One Unilever 2008 TV advertisement even equated fairness with love: "Shottikarer phorsha, ujjol tauk . . . shottikarer bhalobasha" (truly fair, bright skin . . . true love). An extremely harmful statement to women and society as a whole, condoning racial-consumerism supremacy.

Unilever are not alone in marketing the ‘white is best’ stance. In 2008, L'Oréal went a step too far when they digitally lightened RnB star Beyonce Knowles skin tone. Beyonce whose parents are African-American and Creole was shot for fashion magazine Elle sporting strawberry blond hair and fair skin. The Féria/blonde hair colour in the advertisement was explainable. L'Oréal responded; "It is categorically untrue that L'Oréal Paris altered Ms. Knowles' features or skin tone in the campaign for Féria hair color,"
Eric Deggans, chairman of the media-monitoring committee of the National Association of Black Journalists, said Beyoncé's "skin is lighter [in the Elle ad] than the way I'm used to seeing her".

The Time magazine saga of 1994, again used skin tone. This time to darken OJ Simpsons mugs hot, to make him look more sinister and threatening while on trail for murdering his wife. Newsweek and Time both ran the mug shot as the cover story, however the darkened shot caused outrage amongst civil rights groups.

Matt Mahurin who manipulated the police photo of OJ said; "wanted to make it more artful, more compelling."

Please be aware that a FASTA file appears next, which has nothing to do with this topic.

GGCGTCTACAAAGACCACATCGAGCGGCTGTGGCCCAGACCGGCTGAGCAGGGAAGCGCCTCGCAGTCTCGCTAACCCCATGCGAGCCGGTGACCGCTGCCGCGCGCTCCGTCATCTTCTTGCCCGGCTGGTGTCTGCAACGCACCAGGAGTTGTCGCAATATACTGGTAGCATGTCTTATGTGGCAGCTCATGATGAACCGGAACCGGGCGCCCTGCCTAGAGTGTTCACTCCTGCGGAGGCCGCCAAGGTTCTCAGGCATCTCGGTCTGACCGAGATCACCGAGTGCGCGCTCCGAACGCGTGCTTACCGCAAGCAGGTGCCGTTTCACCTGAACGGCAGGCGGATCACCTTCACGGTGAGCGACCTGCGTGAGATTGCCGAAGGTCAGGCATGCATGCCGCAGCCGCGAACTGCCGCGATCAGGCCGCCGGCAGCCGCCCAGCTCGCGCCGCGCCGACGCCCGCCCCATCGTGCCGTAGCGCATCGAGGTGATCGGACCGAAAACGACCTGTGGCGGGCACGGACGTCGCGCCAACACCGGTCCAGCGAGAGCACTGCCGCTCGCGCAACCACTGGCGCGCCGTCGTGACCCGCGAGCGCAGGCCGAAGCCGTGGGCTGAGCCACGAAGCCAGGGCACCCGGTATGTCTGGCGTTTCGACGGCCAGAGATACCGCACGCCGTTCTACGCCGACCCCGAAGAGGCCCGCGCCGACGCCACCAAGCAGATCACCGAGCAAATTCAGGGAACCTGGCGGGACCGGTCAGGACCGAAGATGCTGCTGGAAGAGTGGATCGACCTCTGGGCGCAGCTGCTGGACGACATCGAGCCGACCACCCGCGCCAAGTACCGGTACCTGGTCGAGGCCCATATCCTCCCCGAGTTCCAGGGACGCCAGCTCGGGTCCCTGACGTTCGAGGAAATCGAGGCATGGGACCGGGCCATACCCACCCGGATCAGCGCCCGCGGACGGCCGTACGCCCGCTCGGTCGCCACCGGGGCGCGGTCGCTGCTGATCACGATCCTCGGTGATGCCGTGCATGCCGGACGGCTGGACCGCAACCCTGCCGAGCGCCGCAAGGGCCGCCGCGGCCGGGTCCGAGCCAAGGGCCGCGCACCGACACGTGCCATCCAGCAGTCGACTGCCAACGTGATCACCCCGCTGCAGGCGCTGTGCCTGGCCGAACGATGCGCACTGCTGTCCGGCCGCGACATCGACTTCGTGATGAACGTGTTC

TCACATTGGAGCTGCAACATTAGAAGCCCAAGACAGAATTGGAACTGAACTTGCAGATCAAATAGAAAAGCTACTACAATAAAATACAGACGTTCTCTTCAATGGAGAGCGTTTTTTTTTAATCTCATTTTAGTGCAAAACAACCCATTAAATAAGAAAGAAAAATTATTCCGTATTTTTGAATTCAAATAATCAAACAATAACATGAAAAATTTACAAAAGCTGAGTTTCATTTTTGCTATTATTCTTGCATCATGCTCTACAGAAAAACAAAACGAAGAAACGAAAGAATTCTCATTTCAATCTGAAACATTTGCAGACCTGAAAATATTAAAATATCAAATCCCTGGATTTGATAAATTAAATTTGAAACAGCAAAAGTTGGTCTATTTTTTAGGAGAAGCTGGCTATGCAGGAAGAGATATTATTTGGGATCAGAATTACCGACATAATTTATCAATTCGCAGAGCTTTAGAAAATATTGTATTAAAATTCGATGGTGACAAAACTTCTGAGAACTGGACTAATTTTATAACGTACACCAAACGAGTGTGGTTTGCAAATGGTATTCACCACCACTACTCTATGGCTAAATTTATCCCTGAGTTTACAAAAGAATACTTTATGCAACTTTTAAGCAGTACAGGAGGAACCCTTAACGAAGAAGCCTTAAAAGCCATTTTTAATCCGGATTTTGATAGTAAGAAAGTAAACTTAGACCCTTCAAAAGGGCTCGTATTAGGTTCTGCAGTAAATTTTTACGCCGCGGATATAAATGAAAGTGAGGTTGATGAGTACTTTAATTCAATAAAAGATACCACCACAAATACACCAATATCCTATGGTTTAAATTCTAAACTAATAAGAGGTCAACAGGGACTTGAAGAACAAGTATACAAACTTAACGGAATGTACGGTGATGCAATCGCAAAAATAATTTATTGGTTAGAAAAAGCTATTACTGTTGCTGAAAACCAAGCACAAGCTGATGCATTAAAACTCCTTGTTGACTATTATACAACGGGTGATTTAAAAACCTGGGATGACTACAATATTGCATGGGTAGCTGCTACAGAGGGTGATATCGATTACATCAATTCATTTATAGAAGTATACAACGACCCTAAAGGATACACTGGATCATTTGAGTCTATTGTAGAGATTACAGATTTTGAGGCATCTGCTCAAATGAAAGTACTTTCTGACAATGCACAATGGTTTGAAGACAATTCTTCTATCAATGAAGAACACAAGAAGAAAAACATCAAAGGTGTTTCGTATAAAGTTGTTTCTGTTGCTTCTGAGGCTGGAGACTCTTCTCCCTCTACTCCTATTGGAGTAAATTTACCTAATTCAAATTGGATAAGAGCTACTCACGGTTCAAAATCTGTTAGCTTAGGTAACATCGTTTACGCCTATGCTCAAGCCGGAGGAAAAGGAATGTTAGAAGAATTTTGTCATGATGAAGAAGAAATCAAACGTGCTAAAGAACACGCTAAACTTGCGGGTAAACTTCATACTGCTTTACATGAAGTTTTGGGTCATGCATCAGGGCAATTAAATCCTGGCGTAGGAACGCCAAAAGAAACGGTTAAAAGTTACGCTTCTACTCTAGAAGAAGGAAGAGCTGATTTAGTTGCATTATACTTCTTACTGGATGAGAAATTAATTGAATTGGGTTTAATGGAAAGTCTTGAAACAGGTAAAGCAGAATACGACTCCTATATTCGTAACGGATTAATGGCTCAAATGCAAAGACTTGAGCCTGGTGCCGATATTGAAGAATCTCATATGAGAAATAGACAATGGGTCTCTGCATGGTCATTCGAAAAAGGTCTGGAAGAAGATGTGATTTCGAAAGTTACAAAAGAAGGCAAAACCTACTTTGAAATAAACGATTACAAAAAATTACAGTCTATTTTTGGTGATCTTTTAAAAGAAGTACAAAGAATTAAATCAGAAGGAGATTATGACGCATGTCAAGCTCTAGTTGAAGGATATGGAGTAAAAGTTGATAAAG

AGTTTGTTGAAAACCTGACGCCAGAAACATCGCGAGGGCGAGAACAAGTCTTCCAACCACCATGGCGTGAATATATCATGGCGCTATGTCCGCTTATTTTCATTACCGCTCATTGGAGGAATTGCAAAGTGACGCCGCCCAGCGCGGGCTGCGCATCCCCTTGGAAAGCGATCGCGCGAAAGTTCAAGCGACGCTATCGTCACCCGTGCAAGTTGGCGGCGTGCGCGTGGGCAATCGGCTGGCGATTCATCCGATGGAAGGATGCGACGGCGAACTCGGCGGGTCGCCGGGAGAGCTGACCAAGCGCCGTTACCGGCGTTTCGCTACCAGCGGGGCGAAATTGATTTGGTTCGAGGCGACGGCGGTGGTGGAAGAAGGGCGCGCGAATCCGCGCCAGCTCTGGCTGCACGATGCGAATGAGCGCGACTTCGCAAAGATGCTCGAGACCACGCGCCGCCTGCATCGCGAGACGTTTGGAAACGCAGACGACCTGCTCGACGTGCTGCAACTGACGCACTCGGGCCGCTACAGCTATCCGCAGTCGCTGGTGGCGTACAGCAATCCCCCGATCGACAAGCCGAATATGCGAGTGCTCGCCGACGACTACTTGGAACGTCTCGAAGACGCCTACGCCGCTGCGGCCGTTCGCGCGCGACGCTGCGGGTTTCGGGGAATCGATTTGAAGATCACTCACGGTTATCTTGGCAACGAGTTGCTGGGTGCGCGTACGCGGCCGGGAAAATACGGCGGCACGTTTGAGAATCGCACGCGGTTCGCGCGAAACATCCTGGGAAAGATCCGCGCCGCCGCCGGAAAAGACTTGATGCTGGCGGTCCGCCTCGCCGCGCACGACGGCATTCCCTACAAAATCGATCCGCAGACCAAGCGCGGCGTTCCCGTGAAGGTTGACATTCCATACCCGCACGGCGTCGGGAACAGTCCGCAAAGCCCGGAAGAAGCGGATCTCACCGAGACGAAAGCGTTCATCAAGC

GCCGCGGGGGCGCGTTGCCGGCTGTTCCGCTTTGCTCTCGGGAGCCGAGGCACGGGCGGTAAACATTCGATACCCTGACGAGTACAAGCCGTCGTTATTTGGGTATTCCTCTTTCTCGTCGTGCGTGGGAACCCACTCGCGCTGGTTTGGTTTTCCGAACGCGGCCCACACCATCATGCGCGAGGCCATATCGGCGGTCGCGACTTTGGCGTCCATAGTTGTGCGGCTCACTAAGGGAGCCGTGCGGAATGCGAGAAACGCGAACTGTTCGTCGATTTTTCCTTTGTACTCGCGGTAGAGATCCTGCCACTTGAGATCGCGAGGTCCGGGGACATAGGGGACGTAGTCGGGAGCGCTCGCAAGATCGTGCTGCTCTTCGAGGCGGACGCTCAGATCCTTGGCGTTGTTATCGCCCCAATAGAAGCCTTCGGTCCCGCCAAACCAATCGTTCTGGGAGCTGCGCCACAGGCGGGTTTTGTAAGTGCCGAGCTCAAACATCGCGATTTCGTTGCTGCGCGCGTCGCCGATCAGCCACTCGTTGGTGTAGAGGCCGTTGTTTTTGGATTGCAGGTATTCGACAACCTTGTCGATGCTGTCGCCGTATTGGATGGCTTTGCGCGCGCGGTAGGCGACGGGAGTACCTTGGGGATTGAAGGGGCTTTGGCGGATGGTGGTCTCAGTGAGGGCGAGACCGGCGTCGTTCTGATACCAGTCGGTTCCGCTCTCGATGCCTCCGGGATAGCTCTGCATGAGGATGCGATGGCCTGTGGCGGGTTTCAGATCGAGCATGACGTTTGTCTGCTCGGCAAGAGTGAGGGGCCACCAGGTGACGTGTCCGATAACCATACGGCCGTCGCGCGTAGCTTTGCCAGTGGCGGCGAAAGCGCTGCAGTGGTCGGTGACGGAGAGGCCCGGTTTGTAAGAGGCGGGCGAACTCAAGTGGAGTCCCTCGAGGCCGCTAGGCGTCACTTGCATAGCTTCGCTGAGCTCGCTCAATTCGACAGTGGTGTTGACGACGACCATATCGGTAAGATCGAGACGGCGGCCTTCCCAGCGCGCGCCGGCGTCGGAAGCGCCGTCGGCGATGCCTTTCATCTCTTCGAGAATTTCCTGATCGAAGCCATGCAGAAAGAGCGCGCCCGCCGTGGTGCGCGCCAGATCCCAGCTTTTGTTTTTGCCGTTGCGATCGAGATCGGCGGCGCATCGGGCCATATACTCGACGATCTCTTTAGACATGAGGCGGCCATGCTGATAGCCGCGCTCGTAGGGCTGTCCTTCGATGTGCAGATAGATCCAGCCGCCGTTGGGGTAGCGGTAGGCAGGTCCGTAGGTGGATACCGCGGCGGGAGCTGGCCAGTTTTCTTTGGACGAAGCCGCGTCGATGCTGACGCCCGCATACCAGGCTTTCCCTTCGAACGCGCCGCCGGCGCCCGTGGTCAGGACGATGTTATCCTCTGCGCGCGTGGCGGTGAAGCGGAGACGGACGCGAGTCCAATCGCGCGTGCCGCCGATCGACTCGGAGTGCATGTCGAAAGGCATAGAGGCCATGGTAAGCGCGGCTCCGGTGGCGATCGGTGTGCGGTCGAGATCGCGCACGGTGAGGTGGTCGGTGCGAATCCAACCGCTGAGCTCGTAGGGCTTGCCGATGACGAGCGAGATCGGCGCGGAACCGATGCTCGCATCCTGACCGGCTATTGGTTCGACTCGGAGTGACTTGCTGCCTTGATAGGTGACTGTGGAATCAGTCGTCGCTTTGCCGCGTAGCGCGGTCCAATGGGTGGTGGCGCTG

The risks of using skin-lightening creams are hidden in amongst a long list of ingredients. However there is one significant chemical that is particularly damaging; hydroquinone. The chemical is described as being a severe skin irritant and a possible cancer-causing carcinogen. People using hydroquinone-containing cosmetic products have been found to have unusually high levels of mercury, causing the chemical to be banned in the use of cosmetics in Japan, the European Union and Australia. However, if there is demand for these products, like anything made illegal, there is a black market. There are numerous natural ingredient skin creams that use other ingredients to lighten the skin by reducing the levels of Melanin in the skin. However this can be dangerous as it leaves the skin more venerable to UV rays from the sun, and in turn raising the risk of skin cancer by direct sunlight.